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The Most Astounding News You'll Hear About Oil This Week

By Ian Davis
Saturday, August 9, 2008

It's official... Crude oil has entered a bear market.

OK, I know... filling up the SUV will still shrink the wallet. And I know the long-term trend in oil is still up.

But consider this: The price of the nearest crude oil futures contract closed at $146.60 in early July. It closed at $116.93 on Wednesday. That's a 20.2% decline... and Wall Street considers a 20% decline in any asset a "bear market" correction.

I believe the full correction will take months to develop. Speculative fever takes a long time to "wash away."

Also, the three previous oil corrections lasted an average 1.2 years. They've seen crude fall 61.8%, 53%, and 34.5%, respectively. As the bull market has developed, these corrections have become progressively shorter. But I still think we've got some time before this one comes to a close.

To figure out the best places for our money during periods of declining oil prices, I've crunched the numbers for every U.S. stock market sector during the three previous oil corrections. Here's what I've found...

For starters, the entire stock market tends to perform well as oil prices fall. Only 11 of the 101 sectors had a negative average return during the three corrections. Also, only two sectors fell all three times: the oil and gas exploration and production sector, and the oil equipment and services sector.

While 90 of the 101 sectors did well on average during past oil corrections, only 36 sectors rose during every oil correction. It will surprise you who did the best...

Best Performers During the Three Oil Corrections

Sector

Average Return

Worst Return

Reinsurance

36.8%

19.0%

Furnishings

32.3%

12.4%

Waste & Disposal Services

29.4%

11.8%

Conventional thinking says automobiles and airlines should be on the list. But these sectors only rose during the first and third corrections. During the second correction, they both plummeted.

The second correction occurred during the dot-com crash. Both automobiles and airlines are highly cyclical. When money is tight, people don't buy new cars or take as many flights, even if falling oil prices makes it cheaper to do so.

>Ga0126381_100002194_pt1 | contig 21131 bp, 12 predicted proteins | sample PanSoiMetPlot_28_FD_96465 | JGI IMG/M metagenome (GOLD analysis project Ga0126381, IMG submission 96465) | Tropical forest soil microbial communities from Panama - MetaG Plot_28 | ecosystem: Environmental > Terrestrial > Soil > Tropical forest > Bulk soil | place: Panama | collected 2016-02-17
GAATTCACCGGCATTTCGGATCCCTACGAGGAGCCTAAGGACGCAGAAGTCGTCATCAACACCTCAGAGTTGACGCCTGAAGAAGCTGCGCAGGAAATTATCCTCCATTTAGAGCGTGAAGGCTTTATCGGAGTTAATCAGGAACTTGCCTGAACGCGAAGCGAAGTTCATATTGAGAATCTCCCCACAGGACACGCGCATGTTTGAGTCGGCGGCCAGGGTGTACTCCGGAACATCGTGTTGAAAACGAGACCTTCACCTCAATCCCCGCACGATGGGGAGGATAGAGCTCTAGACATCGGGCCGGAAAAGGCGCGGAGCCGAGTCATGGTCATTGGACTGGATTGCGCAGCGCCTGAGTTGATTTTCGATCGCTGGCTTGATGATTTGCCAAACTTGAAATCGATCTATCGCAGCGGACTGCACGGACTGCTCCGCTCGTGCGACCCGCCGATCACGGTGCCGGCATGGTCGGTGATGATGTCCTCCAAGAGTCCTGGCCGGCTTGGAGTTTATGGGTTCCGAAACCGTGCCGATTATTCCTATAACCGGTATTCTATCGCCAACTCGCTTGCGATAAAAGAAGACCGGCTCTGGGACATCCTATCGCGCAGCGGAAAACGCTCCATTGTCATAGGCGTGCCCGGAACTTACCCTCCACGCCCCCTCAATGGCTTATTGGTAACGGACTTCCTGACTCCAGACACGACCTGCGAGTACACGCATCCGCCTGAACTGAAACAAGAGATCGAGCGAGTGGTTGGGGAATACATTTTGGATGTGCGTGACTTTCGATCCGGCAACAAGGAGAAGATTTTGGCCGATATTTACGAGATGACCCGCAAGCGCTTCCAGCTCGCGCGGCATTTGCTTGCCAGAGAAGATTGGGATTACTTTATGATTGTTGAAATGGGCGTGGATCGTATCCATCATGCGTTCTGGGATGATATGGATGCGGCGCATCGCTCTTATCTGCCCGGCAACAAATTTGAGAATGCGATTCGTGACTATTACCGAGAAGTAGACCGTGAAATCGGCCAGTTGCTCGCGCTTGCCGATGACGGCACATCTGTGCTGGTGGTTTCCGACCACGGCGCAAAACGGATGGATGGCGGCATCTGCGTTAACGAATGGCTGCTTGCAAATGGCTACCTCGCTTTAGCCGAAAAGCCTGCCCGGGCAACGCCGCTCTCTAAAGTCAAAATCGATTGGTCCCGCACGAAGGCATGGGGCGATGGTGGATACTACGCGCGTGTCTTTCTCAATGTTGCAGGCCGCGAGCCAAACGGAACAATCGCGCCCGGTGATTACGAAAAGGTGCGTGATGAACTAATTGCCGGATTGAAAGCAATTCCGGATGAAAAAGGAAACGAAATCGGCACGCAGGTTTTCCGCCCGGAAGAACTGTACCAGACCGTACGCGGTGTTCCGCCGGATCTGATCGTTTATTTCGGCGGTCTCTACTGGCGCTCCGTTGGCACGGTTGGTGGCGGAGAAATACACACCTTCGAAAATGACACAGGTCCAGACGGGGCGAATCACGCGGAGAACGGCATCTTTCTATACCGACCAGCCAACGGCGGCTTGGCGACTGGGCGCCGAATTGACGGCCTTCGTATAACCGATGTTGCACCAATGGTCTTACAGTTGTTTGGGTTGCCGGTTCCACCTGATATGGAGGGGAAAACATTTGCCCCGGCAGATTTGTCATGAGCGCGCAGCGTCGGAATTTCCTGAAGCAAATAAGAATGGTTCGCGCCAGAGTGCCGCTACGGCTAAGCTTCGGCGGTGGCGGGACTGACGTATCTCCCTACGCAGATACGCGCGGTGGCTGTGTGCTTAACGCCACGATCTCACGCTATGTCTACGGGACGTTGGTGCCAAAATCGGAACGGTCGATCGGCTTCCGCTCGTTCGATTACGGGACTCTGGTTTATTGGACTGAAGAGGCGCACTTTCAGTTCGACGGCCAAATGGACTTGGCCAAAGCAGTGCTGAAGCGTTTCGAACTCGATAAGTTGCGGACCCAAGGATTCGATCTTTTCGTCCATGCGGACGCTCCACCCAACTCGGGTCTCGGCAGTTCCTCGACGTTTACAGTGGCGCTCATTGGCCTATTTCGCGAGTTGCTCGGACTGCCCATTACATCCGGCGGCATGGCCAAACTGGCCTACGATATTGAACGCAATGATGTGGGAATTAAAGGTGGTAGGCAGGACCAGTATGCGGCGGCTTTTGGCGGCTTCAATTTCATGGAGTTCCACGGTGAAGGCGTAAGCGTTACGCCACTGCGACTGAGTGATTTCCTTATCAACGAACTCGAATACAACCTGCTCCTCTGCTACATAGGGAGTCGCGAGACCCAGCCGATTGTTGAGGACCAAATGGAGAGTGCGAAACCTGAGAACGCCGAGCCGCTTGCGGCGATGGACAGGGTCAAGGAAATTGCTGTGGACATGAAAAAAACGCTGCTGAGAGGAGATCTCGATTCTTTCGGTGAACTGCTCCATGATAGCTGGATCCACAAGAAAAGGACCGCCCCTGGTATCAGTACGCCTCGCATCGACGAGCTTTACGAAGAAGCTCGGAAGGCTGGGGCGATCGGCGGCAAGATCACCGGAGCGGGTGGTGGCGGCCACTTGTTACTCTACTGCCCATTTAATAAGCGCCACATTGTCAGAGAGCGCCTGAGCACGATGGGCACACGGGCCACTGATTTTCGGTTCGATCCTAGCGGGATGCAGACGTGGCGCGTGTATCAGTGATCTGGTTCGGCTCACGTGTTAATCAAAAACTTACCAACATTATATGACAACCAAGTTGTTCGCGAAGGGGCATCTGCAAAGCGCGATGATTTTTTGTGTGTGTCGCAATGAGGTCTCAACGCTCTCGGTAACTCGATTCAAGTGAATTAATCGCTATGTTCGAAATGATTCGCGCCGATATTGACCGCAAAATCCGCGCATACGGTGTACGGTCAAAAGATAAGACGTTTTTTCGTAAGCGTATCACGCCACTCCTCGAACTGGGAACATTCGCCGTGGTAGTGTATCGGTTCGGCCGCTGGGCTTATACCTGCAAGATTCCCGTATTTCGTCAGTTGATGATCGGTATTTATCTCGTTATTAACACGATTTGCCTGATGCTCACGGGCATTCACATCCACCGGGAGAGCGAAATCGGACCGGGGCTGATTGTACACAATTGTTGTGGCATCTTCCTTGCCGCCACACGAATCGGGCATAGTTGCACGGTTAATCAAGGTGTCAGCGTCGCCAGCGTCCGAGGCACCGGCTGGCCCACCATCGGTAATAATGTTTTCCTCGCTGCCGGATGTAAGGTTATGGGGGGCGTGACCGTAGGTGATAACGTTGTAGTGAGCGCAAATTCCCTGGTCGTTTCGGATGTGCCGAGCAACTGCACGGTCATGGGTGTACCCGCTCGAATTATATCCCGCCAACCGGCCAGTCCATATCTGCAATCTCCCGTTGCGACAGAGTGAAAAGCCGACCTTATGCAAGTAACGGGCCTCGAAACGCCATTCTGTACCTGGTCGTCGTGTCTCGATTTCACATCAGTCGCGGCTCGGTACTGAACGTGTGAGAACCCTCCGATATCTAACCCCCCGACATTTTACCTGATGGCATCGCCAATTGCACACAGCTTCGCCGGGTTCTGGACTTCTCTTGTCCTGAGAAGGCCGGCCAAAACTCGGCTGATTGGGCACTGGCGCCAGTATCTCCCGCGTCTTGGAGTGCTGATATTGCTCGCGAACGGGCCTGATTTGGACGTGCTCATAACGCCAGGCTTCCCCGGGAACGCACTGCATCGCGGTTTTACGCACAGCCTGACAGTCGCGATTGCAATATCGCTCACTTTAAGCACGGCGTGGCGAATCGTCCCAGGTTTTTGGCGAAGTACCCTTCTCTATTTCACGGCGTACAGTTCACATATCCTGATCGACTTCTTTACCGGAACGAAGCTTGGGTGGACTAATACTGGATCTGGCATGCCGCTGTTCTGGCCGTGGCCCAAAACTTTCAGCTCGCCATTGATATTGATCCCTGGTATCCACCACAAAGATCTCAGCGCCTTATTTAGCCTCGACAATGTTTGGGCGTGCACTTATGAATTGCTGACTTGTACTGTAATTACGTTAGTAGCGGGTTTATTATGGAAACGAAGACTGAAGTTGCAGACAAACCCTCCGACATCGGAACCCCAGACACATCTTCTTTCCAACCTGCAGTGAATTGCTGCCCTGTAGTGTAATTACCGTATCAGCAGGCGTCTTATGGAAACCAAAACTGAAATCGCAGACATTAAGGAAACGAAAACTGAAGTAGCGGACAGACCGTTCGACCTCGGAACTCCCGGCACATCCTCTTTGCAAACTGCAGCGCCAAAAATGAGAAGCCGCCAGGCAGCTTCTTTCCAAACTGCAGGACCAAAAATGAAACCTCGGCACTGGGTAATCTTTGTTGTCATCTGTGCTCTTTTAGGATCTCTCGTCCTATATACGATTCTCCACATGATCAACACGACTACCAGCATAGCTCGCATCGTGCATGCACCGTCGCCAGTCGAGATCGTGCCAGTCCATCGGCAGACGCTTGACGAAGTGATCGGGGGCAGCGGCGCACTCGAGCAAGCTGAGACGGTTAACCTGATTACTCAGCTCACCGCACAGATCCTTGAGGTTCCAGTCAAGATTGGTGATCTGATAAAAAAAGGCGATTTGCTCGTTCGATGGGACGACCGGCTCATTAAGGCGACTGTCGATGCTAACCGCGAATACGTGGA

So why do reinsurance, furnishings, and waste companies do well as oil falls? Let's look at them one at a time...

Reinsurance is insurance for insurers. These companies pay out huge sums of money to regular insurance companies when a natural disaster hits.

Reinsurance and oil move counter to each other because of the weather. For example, if a hurricane is too tame to disrupt oil supplies (this just happened with hurricanes Dolly and Edouard), oil falls. Meanwhile, fewer claims are made upon reinsurance companies. So their profits and stock prices rise.

Furnishing companies tie to oil through their relationship with the housing market. Speculators bet falling oil prices will help cash-strapped consumers. More spending money equals more furnishings. (Home-construction stocks also perform well as oil falls. They returned an average 28.2% during the last three corrections.)
Finally, waste companies may benefit a little from lower oil prices because garbage and recycling trucks require large amounts of fuel. But after further examination, it looks like this sector's price movements are almost completely unrelated to oil price fluctuations.

Barring a sharp selloff in 1999, this sector has simply been in a long-term bull market. So yes, it appreciates when oil falls. But it also appreciates when oil rises!


Also consider a trade in home furnishings, homebuilders, and insurance.So how should you handle a correction in oil? First, avoid buying oil stocks for the next few months. They are clearly and directly linked to the price of oil, which I believe will keep falling. Oil services are particularly vulnerable. You'll be able to buy 'em cheaper before this correction is over.

Good investing,

Ian





Market Notes


AN UGLY CHART OF THE WEEK

This week, we featured two "euro bearish" essays, both written "boots-on-the-ground" by Dr. Sjuggerud.

The argument for a lower euro is simple: Just like stocks and real estate, currencies can get cheap or expensive relative to each other. Right now, the euro is as expensive relative to the U.S. dollar as it has ever been.

That's the fundamental argument. As you can see from this week's chart, the "technical" argument is shaping up nicely. The euro has broken down from a long sideways "base" started in March. 

Given the overvaluation, expect this breakdown 
to be the beginning of a tradable downtrend.

– Brian Hunt 



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